Why I Wish We Supported Maternal Mental Health at Work

Why I Wish We Supported Maternal Mental Health at Work

Posted on January 30 by Amanda Munday in Non-fiction
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I didn’t tell anyone at my job that I had been committed to a psychiatric ward until two years after the fact. I’ve worked for small teams and startups for most of my career – mostly focused in tech and education, and now supporting parents at Toronto co-working space The Workaround. I didn’t want others to judge whether I was equipped to do my job based on what happened while I was away.

When my daughter was nine days old, I was involuntarily committed to inpatient psychiatric treatment at a Toronto hospital. It made me feel like a failure of a mother and also that it was the only way to get relief from the postpartum depression that came on suddenly and severely. I spent the following year of maternity leave recovering and trying to establish close connections with other parents, especially ones who also found the transition to parenthood difficult. I was surprised by how quickly I trusted and confided in strangers, all of us aligned on a common mission – raising little ones while keeping our heads on straight. I shared openly and with a full heart to women I barely knew, finding connection around foam mats during baby playtime sessions at my local library.

So when I returned to work after my year “off,” the shift from open vulnerability to professional persona was challenging. I went back to work at a tech startup that employed few other parents, instead filled with people who could rest their bodies by sleeping a full eight hours a night, something I hadn’t done in months. I didn’t tell them I had been in the psych ward – that I thought my life might end just as my daughter’s began.

At the same time, I really appreciated work and the focus on marketing growth tactics. I enjoyed bringing in cute baby photos and stories. I was happy to be “mother” and “marketer” while exploring my new dual identity. I often focused on the positive and left my struggles at home, and I felt like I was lying to my colleagues.

There is a lot going on in the headspace of a new parent returning to work. They bring excitement, trepidation, sleep deprivation and renewed efficiency to each day. This time of year can be really difficult. The cold winter has many more days ahead, making it more difficult to connect on a social level with our trusted networks. Many parents feel deep isolation, especially when trying to balance work and home life.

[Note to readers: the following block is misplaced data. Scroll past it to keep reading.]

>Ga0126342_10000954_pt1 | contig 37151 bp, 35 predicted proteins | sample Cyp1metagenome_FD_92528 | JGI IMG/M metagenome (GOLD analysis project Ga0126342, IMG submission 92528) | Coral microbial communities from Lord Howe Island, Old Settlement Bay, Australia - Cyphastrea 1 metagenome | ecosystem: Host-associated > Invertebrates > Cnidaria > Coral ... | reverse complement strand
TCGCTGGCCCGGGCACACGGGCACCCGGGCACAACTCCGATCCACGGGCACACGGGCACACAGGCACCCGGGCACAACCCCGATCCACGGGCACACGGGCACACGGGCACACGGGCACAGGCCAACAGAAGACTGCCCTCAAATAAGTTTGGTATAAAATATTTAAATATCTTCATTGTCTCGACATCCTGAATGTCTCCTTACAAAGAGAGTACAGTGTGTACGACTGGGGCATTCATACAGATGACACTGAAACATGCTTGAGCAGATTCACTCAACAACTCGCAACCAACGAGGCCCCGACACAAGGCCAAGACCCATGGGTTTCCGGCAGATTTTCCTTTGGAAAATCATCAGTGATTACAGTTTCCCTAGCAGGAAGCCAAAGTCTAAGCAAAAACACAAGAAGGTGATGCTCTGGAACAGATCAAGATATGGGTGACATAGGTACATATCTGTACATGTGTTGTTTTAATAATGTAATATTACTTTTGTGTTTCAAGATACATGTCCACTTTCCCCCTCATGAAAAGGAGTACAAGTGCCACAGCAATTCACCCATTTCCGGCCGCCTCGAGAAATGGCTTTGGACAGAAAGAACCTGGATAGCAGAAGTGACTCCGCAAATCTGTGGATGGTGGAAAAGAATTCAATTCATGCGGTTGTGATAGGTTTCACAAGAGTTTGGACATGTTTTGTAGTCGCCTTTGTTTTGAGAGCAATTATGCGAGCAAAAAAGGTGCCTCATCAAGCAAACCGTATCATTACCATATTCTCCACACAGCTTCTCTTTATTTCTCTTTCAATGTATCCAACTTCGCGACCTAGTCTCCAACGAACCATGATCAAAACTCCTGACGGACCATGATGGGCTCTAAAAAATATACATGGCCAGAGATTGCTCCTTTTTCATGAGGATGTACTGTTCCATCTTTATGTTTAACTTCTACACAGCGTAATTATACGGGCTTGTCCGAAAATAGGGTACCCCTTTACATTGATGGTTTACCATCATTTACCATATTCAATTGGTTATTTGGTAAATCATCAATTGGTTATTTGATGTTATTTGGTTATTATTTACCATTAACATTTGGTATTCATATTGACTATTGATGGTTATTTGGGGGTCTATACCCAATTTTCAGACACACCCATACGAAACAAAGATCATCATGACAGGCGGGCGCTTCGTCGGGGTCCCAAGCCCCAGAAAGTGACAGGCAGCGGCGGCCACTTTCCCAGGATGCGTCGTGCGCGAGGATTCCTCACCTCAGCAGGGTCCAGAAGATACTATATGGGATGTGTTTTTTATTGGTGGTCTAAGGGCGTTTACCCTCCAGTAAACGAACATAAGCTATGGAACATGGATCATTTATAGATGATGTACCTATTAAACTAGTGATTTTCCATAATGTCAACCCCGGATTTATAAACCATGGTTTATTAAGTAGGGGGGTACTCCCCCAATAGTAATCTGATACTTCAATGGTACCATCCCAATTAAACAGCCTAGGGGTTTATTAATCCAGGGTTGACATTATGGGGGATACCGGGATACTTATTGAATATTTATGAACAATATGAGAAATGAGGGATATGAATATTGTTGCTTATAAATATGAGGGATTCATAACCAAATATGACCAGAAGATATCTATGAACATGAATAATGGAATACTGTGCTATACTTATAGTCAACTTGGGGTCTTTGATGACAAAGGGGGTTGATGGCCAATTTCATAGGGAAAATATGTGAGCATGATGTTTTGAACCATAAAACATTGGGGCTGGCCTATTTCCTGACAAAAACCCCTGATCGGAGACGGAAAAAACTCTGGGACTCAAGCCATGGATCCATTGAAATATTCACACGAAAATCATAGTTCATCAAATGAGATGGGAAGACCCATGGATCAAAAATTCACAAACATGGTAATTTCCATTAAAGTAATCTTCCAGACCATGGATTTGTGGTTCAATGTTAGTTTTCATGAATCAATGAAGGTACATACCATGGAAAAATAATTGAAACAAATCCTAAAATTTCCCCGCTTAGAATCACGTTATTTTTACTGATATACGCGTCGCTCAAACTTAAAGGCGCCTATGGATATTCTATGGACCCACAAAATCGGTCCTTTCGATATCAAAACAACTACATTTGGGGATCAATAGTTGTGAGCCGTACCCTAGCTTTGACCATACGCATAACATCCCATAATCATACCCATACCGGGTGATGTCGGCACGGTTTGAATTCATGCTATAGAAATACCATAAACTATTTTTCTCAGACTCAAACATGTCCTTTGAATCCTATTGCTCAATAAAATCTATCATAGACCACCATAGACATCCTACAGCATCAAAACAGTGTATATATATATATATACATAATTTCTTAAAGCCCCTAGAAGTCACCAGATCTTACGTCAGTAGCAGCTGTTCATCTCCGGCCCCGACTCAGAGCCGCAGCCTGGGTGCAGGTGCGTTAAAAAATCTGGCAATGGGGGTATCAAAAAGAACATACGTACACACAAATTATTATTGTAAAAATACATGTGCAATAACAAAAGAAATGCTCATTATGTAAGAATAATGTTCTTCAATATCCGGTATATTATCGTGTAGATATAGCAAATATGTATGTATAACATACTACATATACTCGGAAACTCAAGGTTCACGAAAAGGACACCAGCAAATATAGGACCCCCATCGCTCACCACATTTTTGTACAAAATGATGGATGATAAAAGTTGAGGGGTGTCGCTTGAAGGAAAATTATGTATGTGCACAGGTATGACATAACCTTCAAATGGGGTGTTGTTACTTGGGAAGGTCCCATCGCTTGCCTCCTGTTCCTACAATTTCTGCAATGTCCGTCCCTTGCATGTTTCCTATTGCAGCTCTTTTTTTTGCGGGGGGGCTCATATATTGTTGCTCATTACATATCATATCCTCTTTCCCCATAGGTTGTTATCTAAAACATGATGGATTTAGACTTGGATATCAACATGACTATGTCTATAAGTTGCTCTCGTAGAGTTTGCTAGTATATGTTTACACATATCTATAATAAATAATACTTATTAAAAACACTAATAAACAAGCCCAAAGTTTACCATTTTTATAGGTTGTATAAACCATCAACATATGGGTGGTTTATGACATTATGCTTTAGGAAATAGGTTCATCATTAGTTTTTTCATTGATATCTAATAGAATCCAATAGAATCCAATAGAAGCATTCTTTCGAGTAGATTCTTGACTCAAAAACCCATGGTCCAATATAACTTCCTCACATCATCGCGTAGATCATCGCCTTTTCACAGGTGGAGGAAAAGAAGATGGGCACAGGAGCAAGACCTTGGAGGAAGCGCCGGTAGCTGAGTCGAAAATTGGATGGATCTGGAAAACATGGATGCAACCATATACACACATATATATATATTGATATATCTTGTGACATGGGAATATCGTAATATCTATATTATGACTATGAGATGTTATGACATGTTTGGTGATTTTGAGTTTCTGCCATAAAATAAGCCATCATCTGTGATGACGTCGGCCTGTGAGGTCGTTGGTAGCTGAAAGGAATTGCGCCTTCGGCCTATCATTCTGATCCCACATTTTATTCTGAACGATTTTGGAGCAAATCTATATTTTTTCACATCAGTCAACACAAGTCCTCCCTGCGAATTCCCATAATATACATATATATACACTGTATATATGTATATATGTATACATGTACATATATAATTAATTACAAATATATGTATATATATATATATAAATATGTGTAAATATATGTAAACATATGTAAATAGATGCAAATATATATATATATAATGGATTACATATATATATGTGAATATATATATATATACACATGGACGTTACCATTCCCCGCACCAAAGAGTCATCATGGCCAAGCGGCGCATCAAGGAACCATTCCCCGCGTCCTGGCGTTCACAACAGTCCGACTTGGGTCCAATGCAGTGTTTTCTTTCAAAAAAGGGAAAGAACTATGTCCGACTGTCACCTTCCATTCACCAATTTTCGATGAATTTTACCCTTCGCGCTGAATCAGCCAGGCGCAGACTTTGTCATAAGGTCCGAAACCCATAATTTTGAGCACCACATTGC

We need opportunities to share at work. It’s why campaigns like #BlueMonday and #BellLet’sTalkDay occur now rather than the sunny summer months when we are equipped with adequate amounts of vitamin D. Thanks to Life With Baby, this year is the first year #BellLetsTalk will include maternal mental health as part of their campaign. It’s an opportunity to encourage more organizations to support maternal mental health and give it much-needed focus. We can each look for small ways to create space for our colleagues to share what’s really going on – and know that they will be more productive employees for it.

Eventually, I started sharing my experience with PPD and how it still affects my mood in my daily business operations. Despite the ongoing struggles, last year I launched a new company and wrote a memoir about my experience (Day Nine, out March 30). Telling people I work with that I’ve suffered with maternal mental illness makes me feel lighter on the heavy days – and invites me to be a little more realistic about who and what I need in my work. I hope we can all create the space to let others do the same.